Common Spanish Verbs: Tener
This blog post is kicking off my new series on the most common Spanish verbs. These posts will contain useful and relevant help to all of you out there who are beginning to speak Spanish. Please let me know if there are verbs you'd like me to review.
In Spanish verbs end in -AR, -ER, or -IR. Remember that verbs are action words. I have a unique perspective on Spanish verbs that I explain in depth in my Spanish course. I believe there are two types of verbs, simple and vague. First, the simple verbs are easy to imagine or visualize in your mind. It's easy to picture someone running, eating, or talking. And sure enough, to run, to eat, and to talk are all verbs. These are examples of the simple verbs and include nearly all verbs. The second group is what I refer to as vague Spanish verbs, or the verbs that are more difficult to imagine. Unfortunately, these are the most common verbs that are used multiple times in nearly every string of communication, such as to be, to have, to exist, and to be able to. The mastery of verbs--both simple and vague--comes with listening, practice, and confidence.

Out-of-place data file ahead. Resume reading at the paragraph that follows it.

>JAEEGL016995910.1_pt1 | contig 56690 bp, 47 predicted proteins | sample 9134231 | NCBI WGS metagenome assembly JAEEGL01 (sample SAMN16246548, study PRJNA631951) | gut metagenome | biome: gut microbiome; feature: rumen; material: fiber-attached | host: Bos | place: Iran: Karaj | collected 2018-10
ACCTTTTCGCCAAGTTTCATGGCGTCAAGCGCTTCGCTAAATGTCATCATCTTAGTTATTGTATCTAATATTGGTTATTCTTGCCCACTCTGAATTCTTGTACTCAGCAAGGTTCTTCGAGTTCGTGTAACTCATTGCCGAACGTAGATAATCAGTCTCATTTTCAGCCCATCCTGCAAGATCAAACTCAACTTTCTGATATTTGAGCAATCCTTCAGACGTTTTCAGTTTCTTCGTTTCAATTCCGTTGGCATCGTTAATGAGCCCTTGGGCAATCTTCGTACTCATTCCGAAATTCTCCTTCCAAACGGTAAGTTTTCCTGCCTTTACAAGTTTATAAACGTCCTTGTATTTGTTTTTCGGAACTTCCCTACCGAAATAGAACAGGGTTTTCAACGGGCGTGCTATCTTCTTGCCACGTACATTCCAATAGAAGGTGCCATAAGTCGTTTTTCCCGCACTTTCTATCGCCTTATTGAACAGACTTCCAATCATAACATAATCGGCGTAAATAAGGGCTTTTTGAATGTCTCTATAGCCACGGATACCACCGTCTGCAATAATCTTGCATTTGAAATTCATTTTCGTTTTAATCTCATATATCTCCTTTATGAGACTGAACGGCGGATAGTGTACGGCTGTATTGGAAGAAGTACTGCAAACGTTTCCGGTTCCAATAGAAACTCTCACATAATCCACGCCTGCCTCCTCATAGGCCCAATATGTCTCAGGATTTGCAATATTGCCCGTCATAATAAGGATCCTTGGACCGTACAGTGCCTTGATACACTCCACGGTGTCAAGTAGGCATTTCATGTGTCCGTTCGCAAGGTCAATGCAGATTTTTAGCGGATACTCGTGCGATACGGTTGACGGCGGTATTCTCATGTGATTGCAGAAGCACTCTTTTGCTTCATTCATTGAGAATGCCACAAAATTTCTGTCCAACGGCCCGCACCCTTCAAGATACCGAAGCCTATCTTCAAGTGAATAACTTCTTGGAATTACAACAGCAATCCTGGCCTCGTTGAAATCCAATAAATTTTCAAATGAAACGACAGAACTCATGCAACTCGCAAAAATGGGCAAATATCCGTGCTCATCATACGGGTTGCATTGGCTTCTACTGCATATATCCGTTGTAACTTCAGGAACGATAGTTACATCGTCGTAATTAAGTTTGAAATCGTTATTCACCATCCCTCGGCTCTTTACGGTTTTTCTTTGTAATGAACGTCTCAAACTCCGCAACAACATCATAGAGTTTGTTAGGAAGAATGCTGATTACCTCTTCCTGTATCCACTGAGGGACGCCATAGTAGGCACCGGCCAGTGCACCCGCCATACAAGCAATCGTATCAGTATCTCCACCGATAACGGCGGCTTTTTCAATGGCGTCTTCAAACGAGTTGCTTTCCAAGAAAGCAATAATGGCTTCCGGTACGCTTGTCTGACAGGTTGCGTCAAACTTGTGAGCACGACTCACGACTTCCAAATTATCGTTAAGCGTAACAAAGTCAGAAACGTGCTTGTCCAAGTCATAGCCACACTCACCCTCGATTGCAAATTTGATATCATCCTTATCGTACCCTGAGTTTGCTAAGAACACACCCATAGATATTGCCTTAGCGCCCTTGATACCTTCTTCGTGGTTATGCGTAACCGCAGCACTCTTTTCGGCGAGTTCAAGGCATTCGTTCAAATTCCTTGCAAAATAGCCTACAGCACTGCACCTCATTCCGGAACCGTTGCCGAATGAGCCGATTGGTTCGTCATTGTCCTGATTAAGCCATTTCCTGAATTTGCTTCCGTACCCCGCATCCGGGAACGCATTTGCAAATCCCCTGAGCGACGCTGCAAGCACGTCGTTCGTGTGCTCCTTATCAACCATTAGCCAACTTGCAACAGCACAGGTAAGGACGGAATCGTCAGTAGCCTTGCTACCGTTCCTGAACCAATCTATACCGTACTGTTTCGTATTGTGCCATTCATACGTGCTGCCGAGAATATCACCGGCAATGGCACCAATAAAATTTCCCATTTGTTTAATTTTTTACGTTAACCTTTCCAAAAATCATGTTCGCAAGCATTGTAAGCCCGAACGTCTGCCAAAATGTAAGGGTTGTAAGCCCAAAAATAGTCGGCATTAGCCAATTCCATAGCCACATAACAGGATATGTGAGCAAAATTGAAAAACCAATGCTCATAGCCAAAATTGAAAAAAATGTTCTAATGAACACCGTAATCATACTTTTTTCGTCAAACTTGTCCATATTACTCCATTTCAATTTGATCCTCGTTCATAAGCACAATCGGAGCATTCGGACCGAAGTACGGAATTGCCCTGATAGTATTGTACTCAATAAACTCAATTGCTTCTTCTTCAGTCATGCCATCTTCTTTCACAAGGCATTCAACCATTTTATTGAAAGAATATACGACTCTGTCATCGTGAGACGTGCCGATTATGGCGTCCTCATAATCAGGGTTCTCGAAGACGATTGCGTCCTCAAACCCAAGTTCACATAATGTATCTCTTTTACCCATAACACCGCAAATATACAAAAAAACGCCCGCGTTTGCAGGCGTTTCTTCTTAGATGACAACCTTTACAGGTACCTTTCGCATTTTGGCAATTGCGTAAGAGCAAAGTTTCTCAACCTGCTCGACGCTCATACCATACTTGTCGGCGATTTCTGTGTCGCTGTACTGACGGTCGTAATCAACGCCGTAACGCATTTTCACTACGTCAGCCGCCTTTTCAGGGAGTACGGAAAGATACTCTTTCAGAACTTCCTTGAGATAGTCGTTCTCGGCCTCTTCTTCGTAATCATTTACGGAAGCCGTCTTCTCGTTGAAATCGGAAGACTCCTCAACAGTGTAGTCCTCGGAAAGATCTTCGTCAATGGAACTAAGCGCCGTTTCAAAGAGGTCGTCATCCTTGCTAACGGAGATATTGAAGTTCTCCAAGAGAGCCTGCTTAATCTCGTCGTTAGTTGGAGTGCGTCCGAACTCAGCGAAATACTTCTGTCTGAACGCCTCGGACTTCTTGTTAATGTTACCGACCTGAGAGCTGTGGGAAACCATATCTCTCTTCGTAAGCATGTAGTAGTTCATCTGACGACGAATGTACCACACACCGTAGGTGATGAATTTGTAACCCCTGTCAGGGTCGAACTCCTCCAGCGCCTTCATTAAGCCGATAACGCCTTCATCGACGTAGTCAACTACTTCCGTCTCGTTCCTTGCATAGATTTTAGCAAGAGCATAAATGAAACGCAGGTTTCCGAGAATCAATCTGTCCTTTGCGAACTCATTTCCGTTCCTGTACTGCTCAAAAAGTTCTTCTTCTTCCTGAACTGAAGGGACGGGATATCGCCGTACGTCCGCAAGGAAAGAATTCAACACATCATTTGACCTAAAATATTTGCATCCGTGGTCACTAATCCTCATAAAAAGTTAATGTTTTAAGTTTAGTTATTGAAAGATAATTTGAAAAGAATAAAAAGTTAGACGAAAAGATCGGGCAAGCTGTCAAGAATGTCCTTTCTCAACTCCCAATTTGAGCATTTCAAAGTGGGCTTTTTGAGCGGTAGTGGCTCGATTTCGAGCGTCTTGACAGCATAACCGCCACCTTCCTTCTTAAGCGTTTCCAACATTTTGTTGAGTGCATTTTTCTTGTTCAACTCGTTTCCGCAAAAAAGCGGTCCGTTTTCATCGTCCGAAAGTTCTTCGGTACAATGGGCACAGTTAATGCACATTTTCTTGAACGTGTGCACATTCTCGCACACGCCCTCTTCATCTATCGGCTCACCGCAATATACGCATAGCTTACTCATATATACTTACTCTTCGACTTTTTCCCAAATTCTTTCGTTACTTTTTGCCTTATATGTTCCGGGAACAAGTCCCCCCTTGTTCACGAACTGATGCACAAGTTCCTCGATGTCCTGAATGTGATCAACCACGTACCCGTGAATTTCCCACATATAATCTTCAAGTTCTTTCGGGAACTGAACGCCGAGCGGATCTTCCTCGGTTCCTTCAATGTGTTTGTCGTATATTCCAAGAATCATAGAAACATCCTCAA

For this post, I thought I'd address one of my favorite verbs, tener. Tener means 'to have' in Spanish, and you can use it to say things like "I have a meeting", or "You have to go", or "She has a pet cat". Here is a breakdown of the verb tener in the present tense:
Yo tengo - I have
Tú tienes - you have (informal)
Ella tiene - she has
Él tiene - he has
Usted tiene - you have (formal)
Nosotros tenemos - we have
Vosotros tenéis - you guys have (informal)
Ellos tienen - they have
Ellas tienen - they have (group of females)
Ustedes tienen - you all have (formal)
Some examples of phrases using tener:
Yo tengo un amigo - I have a friend
Nosotros tenemos que ir - We have to go
Ella tiene una cita - She has an appointment
Tener is perhaps one of the top 3 verbs used in the Spanish language, so get used to it, memorize it, and start loving it!
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